Both the Nigerian Electricity Regulatory Commission (NERC) and the BPE will continually monitor the operations of the successor companies and would not hesitate to sanction any core investor that does not deliver on the performance agreement that was executed with the government.
Many of the successful consortia that acquired the Discos and Gencos have contractual undertakings with the BPE for aggressive capital development plans that will “require significant fundraising in 2014 and beyond”, according to Kayode Akindele, partner at 46 Parallel, a Lagos-based investment firm.
Capex estimates for the 11 Discos post privatisation is N60 billion per annum for each in the next 5 years, while Gencos will require $4.28 billion, just to achieve full-installed capacity of 6,976.4MW.
Getting to a successful private electricity sector, however, goes beyond just the Discos and Gencos to include other players that will influence the viability of the industry.
The Discos are at the end of a complex chain of players in the power sector which include the gas suppliers, IPPs/Gencos, the bulk trader, and the Transmission Company of Nigeria (TCN).
“You want to make the whole chain, all the way from Discos up to gas exploration, commercially viable,” said Citibank’s managing director and chief executive officer for Nigeria, Omar Hafeez.
To make gas exploration commercially viable would entail having an adjustment to current fixed gas prices which industry stakeholders say is hurting gas exploration and production in Nigeria.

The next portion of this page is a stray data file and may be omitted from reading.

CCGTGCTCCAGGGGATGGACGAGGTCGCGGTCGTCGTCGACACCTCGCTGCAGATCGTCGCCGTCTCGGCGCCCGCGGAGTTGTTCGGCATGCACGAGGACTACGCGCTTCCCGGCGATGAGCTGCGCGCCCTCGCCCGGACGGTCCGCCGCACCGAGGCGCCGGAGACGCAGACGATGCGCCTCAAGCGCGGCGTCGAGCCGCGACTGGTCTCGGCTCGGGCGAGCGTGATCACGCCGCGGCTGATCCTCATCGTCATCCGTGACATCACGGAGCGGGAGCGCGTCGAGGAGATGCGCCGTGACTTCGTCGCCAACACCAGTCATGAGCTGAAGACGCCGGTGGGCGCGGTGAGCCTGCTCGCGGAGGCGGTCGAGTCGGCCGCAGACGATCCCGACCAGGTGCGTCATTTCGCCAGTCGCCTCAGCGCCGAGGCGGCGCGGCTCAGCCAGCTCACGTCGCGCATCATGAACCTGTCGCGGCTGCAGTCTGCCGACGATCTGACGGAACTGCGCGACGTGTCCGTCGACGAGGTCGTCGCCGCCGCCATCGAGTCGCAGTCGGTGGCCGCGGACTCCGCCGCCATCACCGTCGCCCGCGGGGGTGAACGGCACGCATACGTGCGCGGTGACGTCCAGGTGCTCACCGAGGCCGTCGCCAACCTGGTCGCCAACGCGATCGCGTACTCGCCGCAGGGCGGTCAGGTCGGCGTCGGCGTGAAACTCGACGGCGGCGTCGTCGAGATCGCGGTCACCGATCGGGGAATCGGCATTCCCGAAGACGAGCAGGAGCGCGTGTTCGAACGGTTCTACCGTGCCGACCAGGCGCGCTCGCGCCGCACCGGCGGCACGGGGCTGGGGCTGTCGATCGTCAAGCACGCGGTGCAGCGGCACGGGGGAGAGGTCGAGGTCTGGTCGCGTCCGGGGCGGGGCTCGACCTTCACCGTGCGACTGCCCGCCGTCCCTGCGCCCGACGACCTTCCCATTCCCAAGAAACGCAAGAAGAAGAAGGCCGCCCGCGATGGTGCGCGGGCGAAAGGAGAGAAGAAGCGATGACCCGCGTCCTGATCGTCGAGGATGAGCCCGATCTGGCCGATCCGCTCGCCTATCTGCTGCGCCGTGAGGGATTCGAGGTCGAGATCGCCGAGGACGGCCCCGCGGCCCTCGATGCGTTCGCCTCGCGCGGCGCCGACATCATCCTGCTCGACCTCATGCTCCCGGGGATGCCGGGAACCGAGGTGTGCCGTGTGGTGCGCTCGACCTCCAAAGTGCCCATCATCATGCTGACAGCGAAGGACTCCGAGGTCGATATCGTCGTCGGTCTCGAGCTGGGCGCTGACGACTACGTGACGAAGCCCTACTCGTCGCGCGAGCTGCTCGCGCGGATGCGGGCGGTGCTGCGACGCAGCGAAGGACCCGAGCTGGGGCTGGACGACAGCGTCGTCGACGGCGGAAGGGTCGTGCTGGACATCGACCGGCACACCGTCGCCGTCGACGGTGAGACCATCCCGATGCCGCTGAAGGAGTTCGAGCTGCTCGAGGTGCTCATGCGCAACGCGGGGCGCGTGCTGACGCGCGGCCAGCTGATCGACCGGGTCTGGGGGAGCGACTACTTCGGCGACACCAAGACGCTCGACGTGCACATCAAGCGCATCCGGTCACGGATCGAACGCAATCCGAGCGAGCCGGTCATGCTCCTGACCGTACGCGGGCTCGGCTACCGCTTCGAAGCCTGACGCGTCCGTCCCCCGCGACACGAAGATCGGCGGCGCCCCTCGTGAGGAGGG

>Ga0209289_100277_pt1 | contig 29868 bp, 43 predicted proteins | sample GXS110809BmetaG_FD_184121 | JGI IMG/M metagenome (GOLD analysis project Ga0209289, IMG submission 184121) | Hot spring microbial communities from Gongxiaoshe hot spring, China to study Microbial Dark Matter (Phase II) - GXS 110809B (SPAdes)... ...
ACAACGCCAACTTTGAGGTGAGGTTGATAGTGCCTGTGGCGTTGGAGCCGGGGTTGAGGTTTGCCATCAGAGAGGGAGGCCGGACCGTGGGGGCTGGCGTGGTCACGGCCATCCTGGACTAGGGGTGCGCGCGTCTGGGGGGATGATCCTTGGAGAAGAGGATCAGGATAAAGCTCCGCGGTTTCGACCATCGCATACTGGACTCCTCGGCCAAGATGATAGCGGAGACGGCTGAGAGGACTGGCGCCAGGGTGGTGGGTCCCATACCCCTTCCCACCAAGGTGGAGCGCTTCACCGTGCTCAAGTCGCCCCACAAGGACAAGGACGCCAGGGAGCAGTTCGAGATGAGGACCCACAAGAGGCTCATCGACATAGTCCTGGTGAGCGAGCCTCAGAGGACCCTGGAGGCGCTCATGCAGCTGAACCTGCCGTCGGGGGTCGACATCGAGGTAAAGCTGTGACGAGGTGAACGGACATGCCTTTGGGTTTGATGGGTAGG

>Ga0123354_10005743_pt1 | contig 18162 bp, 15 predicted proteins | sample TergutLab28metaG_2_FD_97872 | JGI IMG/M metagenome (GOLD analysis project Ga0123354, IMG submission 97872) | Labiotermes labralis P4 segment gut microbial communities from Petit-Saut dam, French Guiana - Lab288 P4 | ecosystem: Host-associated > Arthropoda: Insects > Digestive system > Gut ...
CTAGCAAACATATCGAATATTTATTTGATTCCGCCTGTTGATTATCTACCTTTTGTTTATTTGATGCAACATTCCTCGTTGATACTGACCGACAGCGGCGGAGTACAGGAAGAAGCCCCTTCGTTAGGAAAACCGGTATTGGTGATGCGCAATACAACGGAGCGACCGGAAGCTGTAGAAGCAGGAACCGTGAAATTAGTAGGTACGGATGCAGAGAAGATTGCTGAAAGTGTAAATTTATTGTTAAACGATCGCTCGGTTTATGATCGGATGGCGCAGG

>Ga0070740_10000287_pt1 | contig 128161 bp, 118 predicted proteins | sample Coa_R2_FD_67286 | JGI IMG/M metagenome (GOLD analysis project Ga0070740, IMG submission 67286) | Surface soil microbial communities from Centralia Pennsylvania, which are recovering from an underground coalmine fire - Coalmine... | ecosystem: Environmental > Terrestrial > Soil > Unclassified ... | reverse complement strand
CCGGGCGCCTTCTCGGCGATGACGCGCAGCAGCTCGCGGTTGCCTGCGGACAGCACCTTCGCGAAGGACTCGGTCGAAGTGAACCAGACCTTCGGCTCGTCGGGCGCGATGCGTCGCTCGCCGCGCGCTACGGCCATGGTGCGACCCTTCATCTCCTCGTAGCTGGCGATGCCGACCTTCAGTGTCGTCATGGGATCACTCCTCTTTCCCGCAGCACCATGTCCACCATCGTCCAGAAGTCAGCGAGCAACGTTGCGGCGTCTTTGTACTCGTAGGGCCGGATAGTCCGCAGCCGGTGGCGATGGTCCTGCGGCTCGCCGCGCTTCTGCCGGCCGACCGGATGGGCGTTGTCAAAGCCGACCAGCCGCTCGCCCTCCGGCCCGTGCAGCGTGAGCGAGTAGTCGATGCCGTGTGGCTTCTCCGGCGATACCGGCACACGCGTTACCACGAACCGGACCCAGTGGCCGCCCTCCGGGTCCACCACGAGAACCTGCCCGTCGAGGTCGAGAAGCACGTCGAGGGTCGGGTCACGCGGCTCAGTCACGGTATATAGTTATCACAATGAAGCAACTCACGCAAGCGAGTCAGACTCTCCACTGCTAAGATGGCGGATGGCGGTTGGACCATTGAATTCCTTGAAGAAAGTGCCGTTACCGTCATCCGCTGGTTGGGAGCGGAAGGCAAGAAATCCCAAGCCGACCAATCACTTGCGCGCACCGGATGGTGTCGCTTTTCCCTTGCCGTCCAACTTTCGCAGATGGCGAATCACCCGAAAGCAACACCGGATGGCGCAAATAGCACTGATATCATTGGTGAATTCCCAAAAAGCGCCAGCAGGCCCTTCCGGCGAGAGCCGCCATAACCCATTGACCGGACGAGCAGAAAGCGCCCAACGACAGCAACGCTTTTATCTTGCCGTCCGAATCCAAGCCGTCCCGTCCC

The fiscal terms, low prices and lack of infrastructure are the major impediments to new investments, with gas production projected to fall by 56 percent from current levels to 0.7 million barrels of oil equivalent per day by 2020, while 73 percent of new gas production would be uneconomic and up to $23 billion in new investments would be at risk.
“The new PIB fiscal regime means no gas project will come on stream, and getting gas to power plants is then a problem,” said Israel Aye, partner, Sterling Partnership and director, Aspen Energy.
Nigeria’s aspiration to produce 3-4 billion cubic feet (BCF) a day of gas by 2015 (from under 1 BCF today) will require a significant infrastructure spend of $30 billion, according to stakeholders, an amount the government or NNPC is unlikely to raise by themselves.
This would make it impossible to power existing plants which run mostly on gas as well as the 4,774MW from new NIPP plants coming on stream soon.
TCN is also seen as a potentially-weak link in the system, due to huge financing needs and quasi-government control, while the MYTO that underpins all the agreements must ensure full recovery across the entire value chain, or the whole chain unravels.
Nigeria, with a population of 170 million people, is estimated to need about 40,000MW of electricity over the next decade, but currently has less than 6,000MW of available capacity.
Information from Business Day was used in this report.